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Quality Council Of India
Formation1997; 26 years ago (1997)
PurposeTo establish and promote quality standards across all social and economic sectors.
HeadquartersNew Delhi, Delhi
Region served
Pan India, International
ServicesAccreditation Services
Institutions & Professionals
Quality Promotion
Quality Assessment
Individual & Organisation
Key people
Mr. Jaxay Shah
(Current Chairman)
Dr. Ravi P. Singh
(Current Secretary General)
Main organ
Governing Body

The Quality Council of India (QCI) was set up as a public private partnership model on the model existing in Netherlands at the time, where although the NAB was not owned by the government, yet it was supported by it and was exceedingly used as a third party agency to improve quality in departments and industry. QCI thus, came to be organized as an independent autonomous body that worked towards assuring quality standards across all spheres of economic and social activities. Key industry associations, i.e. Associated Chambers of Commerce and Industry of India (ASSOCHAM), Confederation of Indian Industry(CII) and Federation of Indian Chambers of Commerce and Industry (FICCI) became the promoters of the organizers and QCI got established under the Societies Registration Act in 1996 to provide accreditation services in various sectors for product, services and persons.

The Council is independent and works under the directions of its Governing Body (GB) having equal representation of government, industry and industry associations. It does not get funded by the government and is a self-sustaining non-profit organization with its own Memorandum of Association (MOA) and Rules. Its current Chairman is Mr. Jaxay Shah and the Executive Head (Secretary General) is Dr Ravi P Singh. Chairman of QCI is nominated by the Hon’ble Prime Minister of India and is a non-executive post.


Post liberalization, India embarked on a process of creating the quality infrastructure in the country which can help Indian products and services easy access to foreign markets in the new order under WTO regime. In the process, an organization was sought to be established which would function as the National Accreditation body (NAB). The responsibility to set up the organization was given to the then Department of Industries (now Department for Promotion of Industry and Internal Trade (DPIIT)[1]).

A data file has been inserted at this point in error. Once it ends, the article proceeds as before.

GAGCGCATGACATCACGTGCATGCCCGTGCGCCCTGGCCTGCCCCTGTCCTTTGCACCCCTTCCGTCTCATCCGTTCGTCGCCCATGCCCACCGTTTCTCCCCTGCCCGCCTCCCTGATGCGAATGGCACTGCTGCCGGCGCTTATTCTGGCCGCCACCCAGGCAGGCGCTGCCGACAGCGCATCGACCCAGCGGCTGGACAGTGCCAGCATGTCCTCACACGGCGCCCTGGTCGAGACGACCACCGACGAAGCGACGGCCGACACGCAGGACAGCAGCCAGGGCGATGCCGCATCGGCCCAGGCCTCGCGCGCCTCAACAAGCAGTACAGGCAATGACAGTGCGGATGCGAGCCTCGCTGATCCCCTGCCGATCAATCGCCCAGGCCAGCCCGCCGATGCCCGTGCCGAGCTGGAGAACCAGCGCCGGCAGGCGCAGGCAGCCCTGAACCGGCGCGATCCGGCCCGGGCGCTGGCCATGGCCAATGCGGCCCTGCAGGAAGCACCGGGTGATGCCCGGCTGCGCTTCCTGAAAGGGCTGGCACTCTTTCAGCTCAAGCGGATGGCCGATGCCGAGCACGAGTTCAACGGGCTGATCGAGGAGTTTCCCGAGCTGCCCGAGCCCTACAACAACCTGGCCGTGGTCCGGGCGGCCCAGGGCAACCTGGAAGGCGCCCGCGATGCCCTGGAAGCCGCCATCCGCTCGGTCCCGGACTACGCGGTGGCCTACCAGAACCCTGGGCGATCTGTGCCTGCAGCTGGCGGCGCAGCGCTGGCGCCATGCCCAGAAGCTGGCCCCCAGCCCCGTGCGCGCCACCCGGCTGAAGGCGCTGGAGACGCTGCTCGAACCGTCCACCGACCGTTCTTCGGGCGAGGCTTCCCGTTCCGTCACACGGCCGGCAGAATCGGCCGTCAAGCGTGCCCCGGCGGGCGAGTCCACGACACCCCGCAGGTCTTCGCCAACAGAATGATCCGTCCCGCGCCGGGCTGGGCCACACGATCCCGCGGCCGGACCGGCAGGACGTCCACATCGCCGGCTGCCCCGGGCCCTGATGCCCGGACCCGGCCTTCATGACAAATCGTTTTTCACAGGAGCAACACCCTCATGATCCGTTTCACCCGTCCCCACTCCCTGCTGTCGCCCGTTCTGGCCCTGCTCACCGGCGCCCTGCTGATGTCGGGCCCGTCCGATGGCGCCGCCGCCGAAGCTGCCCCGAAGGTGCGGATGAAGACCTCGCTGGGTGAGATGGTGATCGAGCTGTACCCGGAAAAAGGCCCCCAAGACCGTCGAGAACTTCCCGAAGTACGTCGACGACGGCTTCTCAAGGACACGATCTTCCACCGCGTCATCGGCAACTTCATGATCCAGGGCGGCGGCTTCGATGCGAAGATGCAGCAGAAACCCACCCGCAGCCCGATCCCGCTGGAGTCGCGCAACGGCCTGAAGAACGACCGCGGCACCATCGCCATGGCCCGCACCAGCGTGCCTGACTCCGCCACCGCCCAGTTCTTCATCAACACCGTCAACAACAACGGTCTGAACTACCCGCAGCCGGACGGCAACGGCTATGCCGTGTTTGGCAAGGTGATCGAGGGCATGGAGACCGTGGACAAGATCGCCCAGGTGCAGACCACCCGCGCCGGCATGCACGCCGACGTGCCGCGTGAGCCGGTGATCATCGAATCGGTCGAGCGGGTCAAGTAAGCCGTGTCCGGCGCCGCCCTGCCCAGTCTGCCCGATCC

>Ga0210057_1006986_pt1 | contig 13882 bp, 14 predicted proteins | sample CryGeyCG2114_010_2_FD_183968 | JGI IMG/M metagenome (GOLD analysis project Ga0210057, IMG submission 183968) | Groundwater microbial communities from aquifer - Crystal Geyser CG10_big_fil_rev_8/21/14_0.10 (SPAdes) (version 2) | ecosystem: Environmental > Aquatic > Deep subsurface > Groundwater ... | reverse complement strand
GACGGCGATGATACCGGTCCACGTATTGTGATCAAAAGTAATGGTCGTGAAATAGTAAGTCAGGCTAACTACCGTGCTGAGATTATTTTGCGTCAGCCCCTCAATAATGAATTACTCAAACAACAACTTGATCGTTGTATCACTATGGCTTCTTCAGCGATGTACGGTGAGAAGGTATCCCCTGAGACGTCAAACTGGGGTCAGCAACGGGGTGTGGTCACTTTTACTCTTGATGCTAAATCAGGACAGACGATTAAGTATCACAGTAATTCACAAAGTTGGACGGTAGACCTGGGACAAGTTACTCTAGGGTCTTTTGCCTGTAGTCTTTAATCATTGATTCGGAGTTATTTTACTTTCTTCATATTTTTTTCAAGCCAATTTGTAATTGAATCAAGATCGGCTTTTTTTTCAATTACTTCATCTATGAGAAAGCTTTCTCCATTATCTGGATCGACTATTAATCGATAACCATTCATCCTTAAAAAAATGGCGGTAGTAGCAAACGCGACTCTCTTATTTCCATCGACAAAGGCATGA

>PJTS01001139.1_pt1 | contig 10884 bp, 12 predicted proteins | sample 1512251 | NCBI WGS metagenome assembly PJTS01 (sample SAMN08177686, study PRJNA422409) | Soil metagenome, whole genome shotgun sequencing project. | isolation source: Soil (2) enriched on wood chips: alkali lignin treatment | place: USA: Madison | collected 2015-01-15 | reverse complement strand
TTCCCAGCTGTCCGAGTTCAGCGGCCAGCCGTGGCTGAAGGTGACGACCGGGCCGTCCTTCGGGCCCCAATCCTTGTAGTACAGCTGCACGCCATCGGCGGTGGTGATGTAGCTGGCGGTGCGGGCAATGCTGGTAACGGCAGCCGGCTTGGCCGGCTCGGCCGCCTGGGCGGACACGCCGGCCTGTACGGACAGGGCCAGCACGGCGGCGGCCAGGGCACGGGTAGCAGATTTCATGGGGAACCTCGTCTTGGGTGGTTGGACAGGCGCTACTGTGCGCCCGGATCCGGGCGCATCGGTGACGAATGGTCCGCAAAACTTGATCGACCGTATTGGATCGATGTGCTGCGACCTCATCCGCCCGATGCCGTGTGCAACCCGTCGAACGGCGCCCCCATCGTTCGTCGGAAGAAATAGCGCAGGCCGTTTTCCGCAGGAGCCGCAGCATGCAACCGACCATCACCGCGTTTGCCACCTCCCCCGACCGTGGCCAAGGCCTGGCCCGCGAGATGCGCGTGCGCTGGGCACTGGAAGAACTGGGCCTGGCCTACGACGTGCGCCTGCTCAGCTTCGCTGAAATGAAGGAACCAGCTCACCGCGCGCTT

A committee of relevant ministries, governing bodies, and industry stakeholders was formulated in 1992 to propose suitable recommendations that can take form as an industry body. The Department of Industrial Policy and Promotion oversaw the process and the final recommendations were submitted to the Union Council of Ministers (Cabinet) in 1996.

Key recommendations included:

Cabinet Committee accepted these and gave its approval to register a new autonomous body, Quality Council of India, under Societies Registration Act, 1860.[2]

Project Planning & Implementation Division (PPID)

With a view of propagating a culture of quality, Adil Zainulbhai, the past Chairman of QCI,[3] has been instrumental in modifying the council and creating a young and talented workforce. Since its inception in 2015, the Project Planning & Implementation Division has focused on solving the key issues of the government with the help of a young team. It received its first project in September from the senior bureaucracy to work with 20 central ministries to improve the servicing by examining the public’s grievances.[4] The work includes project management, monitoring the performances of various cells, data analytics and tactical research. The key responsibilities include creating timelines and assessing the requirement of the plans, coordination with the stake-holders, methodology formulation and the overall execution and mobilization of the projects.[5]

Major schemes and initiatives:


Swachh Survekshan

Quality Council of India had been commissioned by the Ministry of Urban Development to conduct an extensive survey to measure the success rate of Swachh Bharat Mission. Under ‘Swachh Survekshan 2016’, QCI released hygiene rankings of 73 cities, including Tier 1 and Tier 2 as per Classification of Indian cities.[6]

25 teams of 3 trained surveyors each visited 42 locations covering highly populated zones like railway stations, bus stands, marketplaces, religious places, residential zones and toilet complexes. 3, 066 geo tagged photos were collected as evidence.[8]

The second edition of Swachh Survekshan 2017 ranked 434 cities from January 4 to February 7, 2017.[9][10]

Top 10 cleanest cities 2017: [11]

Rank City State
1 Indore Madhya Pradesh
2 Bhopal Madhya Pradesh
3 Visakhapatnam Andhra Pradesh
4 Surat Gujarat
5 Mysuru Karnataka
6 Tiruchirapalli Tamil Nadu
7 New Delhi Municipal Council Delhi
8 Navi Mumbai Maharashtra
9 Tirupati Andhra Pradesh
10 Vadodara Gujarat

Bottom 10 cities 2017: [11]

Rank City State
1 Bulandshahr Uttar Pradesh
2 Hapur Uttar Pradesh
3 Khurja Uttar Pradesh
4 Shahjahanpur Uttar Pradesh
5 Abohar Punjab
6 Muktsar Punjab
7 Katihar Bihar
8 Hardoi Uttar Pradesh
9 Bagaha Bihar
10 Bhusawal Maharashtra

Top 10 cleanest cities 2016: [8]

Rank City State
1 Mysuru Karnataka
2 Chandigarh Punjab
3 Tiruchirapalli Tamil Nadu
4 New Delhi Municipal Council Delhi
5 Visakhapatnam Andhra Pradesh
6 Surat Gujarat
7 Rajkot Gujarat
8 Gangtok Sikkim
9 Pimpri-Chinchwad Maharashtra
10 Greater Mumbai Maharashtra

Bottom 10 cities 2016: [8]

Rank City State
1 Kalyan-Dombivli Maharashtra